Google developers got a peek at a Project Ara prototype on Thursday, an early look at the modular phone project Google initially announced in February.
Paul Eremenko, the head of Project Ara, said that the prototype was "tethered to a laboratory bench" a few weeks ago, but the team has since removed that tether to test the phone's features.
When Eremenko brought the prototype on stage during a breakout session of Google I/O at San Francisco's Moscone Center and flashed the Android bootup screen, the audience went wild. Ultimately, the phone failed to fully load (though the crowd cheered anyway), and Eremenko said plenty of challenges lie ahead for Ara, including the challenge of building the tech into a beautiful design for consumers.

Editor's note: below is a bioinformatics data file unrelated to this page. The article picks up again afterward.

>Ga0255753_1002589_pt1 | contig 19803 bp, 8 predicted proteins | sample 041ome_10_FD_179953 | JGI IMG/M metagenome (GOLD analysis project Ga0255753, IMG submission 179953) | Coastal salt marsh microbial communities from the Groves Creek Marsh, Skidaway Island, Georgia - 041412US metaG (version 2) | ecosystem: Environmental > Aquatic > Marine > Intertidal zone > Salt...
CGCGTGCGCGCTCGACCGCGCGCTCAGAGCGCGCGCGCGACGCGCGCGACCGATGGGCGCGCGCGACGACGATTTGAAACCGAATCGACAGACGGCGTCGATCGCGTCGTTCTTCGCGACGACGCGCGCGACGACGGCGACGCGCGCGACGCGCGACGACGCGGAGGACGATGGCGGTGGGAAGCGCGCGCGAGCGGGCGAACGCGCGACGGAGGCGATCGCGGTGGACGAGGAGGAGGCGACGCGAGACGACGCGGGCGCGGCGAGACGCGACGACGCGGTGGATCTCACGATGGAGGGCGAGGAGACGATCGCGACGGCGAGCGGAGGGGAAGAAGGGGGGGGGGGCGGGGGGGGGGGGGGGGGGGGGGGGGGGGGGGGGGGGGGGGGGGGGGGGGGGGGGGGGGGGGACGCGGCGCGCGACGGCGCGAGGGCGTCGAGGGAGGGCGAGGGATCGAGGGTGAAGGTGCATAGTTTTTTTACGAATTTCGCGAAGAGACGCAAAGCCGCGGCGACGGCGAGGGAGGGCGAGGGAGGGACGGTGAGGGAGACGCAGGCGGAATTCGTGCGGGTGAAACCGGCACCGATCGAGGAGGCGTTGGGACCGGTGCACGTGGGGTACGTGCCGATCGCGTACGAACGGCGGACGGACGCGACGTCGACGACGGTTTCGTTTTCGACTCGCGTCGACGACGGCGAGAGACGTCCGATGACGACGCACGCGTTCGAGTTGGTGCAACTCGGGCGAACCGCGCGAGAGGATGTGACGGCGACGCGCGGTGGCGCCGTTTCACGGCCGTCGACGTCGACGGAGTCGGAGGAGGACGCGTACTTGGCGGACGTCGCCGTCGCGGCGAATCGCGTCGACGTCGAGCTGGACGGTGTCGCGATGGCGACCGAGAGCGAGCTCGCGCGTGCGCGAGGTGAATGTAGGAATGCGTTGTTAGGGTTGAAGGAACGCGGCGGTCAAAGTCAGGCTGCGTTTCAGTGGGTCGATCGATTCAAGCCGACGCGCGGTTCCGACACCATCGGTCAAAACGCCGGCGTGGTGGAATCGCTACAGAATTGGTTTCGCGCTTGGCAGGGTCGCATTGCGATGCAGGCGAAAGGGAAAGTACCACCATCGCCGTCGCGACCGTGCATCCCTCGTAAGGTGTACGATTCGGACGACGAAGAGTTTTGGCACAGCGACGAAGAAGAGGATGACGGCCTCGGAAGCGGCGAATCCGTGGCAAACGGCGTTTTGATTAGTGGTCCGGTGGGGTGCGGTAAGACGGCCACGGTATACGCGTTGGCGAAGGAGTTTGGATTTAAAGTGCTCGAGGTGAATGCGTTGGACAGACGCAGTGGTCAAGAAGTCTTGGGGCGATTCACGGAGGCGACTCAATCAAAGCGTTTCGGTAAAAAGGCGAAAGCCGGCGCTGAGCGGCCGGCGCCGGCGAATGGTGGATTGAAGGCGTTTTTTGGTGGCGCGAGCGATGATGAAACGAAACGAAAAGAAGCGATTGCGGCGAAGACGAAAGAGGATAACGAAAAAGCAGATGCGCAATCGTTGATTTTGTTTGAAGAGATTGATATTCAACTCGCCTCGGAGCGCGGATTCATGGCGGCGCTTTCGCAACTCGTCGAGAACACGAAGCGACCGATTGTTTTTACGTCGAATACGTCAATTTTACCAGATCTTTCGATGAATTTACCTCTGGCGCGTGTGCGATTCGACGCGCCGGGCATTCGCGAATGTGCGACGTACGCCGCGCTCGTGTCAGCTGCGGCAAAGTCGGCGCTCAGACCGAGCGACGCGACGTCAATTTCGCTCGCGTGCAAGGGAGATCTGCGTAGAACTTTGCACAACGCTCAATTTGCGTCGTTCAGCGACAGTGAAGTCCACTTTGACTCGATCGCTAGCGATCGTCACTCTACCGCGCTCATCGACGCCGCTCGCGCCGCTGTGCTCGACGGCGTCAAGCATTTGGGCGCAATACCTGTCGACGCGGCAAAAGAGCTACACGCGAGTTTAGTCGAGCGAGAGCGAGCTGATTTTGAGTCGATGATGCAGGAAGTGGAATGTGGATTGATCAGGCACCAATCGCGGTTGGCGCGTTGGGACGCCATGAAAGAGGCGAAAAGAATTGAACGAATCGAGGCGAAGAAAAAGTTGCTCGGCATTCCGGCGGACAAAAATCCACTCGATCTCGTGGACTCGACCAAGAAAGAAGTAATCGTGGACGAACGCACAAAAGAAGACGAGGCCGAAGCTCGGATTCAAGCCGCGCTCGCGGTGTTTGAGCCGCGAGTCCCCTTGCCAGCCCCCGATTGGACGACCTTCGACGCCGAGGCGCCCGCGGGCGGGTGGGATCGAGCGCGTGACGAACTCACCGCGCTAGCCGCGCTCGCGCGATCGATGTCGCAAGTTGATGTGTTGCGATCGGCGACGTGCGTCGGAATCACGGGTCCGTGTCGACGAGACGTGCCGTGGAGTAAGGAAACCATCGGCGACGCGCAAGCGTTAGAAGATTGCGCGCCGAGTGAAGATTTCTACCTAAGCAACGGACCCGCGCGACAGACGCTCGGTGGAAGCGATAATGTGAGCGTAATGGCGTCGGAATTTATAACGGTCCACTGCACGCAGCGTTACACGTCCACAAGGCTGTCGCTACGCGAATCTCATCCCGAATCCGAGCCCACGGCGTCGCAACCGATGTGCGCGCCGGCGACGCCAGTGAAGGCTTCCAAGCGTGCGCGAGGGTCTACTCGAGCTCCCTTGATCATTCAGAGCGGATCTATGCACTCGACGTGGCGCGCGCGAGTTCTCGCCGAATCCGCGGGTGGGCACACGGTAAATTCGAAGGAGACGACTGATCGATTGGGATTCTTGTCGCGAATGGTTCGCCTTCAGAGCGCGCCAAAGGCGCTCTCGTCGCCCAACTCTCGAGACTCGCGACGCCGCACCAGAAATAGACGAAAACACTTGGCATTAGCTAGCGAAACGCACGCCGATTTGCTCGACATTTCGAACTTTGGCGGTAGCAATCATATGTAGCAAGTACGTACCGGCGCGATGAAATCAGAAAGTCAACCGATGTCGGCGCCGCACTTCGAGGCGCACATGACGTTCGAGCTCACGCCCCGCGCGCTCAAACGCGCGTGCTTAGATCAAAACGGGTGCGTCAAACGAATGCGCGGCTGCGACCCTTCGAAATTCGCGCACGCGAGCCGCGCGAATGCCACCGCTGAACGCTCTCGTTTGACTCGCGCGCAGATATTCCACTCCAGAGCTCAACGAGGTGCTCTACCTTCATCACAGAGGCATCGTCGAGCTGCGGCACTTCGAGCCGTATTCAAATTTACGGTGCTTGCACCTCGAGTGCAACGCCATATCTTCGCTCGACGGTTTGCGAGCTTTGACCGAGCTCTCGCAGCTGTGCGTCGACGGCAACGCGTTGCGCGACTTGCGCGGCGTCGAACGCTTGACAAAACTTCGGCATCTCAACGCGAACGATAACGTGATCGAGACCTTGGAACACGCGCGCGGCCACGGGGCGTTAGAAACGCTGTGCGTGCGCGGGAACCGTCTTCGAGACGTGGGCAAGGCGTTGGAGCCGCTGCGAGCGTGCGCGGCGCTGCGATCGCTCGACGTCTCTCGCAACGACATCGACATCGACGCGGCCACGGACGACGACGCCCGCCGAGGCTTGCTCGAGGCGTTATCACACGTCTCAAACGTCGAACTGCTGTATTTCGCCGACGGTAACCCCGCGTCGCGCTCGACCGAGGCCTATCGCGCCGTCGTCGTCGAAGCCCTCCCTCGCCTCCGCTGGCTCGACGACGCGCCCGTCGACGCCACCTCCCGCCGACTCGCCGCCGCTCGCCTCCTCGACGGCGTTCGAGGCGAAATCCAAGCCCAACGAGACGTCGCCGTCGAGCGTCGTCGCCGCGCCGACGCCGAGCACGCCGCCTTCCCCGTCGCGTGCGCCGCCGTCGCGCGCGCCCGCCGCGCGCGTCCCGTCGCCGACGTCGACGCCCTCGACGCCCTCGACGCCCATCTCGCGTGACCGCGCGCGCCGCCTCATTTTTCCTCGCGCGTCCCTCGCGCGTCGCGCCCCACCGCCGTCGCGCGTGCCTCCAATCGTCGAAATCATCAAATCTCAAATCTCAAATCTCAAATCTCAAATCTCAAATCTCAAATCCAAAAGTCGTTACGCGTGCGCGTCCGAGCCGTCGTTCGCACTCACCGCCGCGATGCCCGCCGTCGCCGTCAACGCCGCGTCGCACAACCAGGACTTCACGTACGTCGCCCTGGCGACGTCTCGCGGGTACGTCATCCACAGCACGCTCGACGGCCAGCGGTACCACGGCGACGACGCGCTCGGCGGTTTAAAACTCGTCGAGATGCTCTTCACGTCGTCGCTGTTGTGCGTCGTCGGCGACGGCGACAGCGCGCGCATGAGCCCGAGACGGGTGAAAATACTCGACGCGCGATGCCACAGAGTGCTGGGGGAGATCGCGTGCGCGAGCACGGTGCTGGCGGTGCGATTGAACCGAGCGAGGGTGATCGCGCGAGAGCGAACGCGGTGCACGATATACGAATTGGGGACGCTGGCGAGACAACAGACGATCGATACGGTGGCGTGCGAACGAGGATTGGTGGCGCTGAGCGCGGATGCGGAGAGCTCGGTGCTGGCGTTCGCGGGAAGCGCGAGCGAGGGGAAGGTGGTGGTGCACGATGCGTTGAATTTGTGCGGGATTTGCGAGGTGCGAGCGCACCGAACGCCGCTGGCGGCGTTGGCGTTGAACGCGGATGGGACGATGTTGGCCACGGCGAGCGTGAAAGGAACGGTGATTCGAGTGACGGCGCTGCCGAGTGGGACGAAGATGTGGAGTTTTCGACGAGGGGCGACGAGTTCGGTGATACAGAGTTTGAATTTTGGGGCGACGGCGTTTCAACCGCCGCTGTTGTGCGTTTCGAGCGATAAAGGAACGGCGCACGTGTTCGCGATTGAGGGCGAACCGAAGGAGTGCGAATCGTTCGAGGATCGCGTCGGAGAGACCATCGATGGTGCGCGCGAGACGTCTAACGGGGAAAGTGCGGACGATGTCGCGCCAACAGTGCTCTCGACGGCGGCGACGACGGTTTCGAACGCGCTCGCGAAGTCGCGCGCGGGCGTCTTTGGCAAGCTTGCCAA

"The [design] must overcome the connotations of boxiness and brick-like that people associate with modularity," he said. Google is working with New Deal Design to handle the challenge; Eremenko said he wants the phone to be smooth and sleek, but also wants to celebrate — not conceal — its modularity.
Google's prototype is clearly a long way off, design-wise. It appeared to be both boxy and brick-like, although previous design previews are a lot nicer.
Google isn't keeping the phone's design in-house. Eremenko also announced Project Ara's first developer prize competition on Thursday. Interested teams must submit a working module to Google by Sept. 1, and the winning team will take home a $100,000 prize.
Eremenko says that this is just the first in a series of developer competitions surrounding Ara, although he didn't share more details about future competitions.
Tags: DEV - DESIGN, DEV & DESIGN, GADGETS, GOOGLE I/O, MOBILE, MODULAR PHONE, PROJECT ARA, Tech